Though best known for its rings, Saturn has another unusual--and unusually beautiful--feature. As you can see in spectacular new video footage taken by NASA's Saturn-orbiting space probe Cassini, the giant gaseous planet also sports a powerful six-sided jet stream that astronomers call "the hexagon."
First discovered by NASA's Voyager 1 space probe during its voyage through the outer solar system in the 1980s, the hexagon packs 200-mph winds and spans 20,000 miles across the planet's north pole. At its center is a giant rotating storm.
"The hexagon is just a current of air, and weather features out there that share similarities to this are notoriously turbulent and unstable," Andrew Ingersoll, a Cassini imaging team member at the California Institute of Technology in Pasadena, Calif., said in a written statement. "A hurricane on Earth typically lasts a week, but this has been here for decades--and who knows--maybe centuries."
What explains the hexagon's longevity? Astronomers say it may be because Saturn is composed of gas and thus, unlike Earth and other rocky planets, has no landforms to disrupt the fast-moving currents.
Saturn's orbit started to tilt its northern hemisphere toward the sun in late 2012, which better illuminated the hexagon and made this new video possible.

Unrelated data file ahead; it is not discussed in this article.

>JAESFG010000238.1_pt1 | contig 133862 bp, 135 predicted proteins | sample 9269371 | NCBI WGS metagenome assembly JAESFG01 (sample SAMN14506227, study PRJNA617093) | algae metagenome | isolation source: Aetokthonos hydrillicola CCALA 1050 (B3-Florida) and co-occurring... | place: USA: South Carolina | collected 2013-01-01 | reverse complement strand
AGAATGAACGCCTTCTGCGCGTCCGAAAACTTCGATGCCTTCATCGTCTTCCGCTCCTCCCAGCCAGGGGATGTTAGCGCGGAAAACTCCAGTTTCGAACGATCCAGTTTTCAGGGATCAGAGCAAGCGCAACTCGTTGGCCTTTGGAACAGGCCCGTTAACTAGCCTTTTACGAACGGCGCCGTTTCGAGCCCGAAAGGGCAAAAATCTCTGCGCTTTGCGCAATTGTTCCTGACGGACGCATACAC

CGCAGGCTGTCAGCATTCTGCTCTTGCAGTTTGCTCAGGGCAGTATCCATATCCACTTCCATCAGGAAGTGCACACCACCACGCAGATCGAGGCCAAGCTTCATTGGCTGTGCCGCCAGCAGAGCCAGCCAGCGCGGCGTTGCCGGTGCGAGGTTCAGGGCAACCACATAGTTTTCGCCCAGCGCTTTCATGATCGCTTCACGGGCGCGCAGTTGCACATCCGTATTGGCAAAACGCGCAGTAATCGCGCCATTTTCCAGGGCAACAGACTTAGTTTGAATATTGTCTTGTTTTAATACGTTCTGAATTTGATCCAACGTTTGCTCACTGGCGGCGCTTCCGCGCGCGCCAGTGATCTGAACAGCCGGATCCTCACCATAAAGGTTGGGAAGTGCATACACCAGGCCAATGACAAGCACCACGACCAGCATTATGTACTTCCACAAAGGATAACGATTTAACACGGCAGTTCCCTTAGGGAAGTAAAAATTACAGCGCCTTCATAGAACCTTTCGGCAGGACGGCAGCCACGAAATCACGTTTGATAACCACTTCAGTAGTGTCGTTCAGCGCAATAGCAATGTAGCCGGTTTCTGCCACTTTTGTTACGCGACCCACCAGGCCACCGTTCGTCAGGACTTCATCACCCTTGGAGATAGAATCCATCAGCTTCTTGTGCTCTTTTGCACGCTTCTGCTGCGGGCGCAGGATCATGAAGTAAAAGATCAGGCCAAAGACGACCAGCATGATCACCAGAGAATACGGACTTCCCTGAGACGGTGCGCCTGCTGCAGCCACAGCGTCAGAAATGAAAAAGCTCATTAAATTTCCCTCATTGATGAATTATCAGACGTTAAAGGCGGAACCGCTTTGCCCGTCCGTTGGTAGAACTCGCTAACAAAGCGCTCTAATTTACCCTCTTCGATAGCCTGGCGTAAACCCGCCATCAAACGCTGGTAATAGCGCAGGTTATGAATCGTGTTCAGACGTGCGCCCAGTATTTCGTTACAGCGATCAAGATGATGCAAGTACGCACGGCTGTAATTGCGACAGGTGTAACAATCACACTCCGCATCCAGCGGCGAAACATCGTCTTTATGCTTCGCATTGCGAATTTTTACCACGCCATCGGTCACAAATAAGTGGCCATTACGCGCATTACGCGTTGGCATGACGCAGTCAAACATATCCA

The images that make up the video, taken over a 10-hour period, are the first made using color filters that differentiate between the large and small haze particles that make up the hexagon. And while the images provide the best view yet of the hexagon, even better ones may be on the way.
"As we approach Saturn's summer solstice in 2017, lighting conditions over its north pole will improve, and we are excited to track the changes that occur both inside and outside the hexagon boundary," Scott Edgington, Cassini deputy project scientist at the Jet Propulsion Laboratory in Pasadena, said in the written statement.
The Cassini spacecraft was launched in 1997 and has been orbiting Saturn since 2004.